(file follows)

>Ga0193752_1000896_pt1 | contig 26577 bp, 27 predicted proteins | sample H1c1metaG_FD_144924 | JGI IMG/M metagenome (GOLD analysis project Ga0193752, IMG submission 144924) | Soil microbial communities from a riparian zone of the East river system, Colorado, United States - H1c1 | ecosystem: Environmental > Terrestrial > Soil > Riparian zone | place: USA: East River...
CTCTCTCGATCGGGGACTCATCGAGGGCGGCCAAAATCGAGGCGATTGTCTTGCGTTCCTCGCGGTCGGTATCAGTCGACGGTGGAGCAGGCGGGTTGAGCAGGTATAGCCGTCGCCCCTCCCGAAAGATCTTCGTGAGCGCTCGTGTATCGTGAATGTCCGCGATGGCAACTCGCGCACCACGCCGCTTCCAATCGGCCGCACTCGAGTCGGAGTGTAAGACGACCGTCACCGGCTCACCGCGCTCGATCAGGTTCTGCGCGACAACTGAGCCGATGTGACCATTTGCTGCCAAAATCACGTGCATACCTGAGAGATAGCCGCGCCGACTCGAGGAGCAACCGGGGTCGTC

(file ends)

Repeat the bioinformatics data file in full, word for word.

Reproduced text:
>Ga0193752_1000896_pt1 | contig 26577 bp, 27 predicted proteins | sample H1c1metaG_FD_144924 | JGI IMG/M metagenome (GOLD analysis project Ga0193752, IMG submission 144924) | Soil microbial communities from a riparian zone of the East river system, Colorado, United States - H1c1 | ecosystem: Environmental > Terrestrial > Soil > Riparian zone | place: USA: East River...
CTCTCTCGATCGGGGACTCATCGAGGGCGGCCAAAATCGAGGCGATTGTCTTGCGTTCCTCGCGGTCGGTATCAGTCGACGGTGGAGCAGGCGGGTTGAGCAGGTATAGCCGTCGCCCCTCCCGAAAGATCTTCGTGAGCGCTCGTGTATCGTGAATGTCCGCGATGGCAACTCGCGCACCACGCCGCTTCCAATCGGCCGCACTCGAGTCGGAGTGTAAGACGACCGTCACCGGCTCACCGCGCTCGATCAGGTTCTGCGCGACAACTGAGCCGATGTGACCATTTGCTGCCAAAATCACGTGCATACCTGAGAGATAGCCGCGCCGACTCGAGGAGCAACCGGGGTCGTC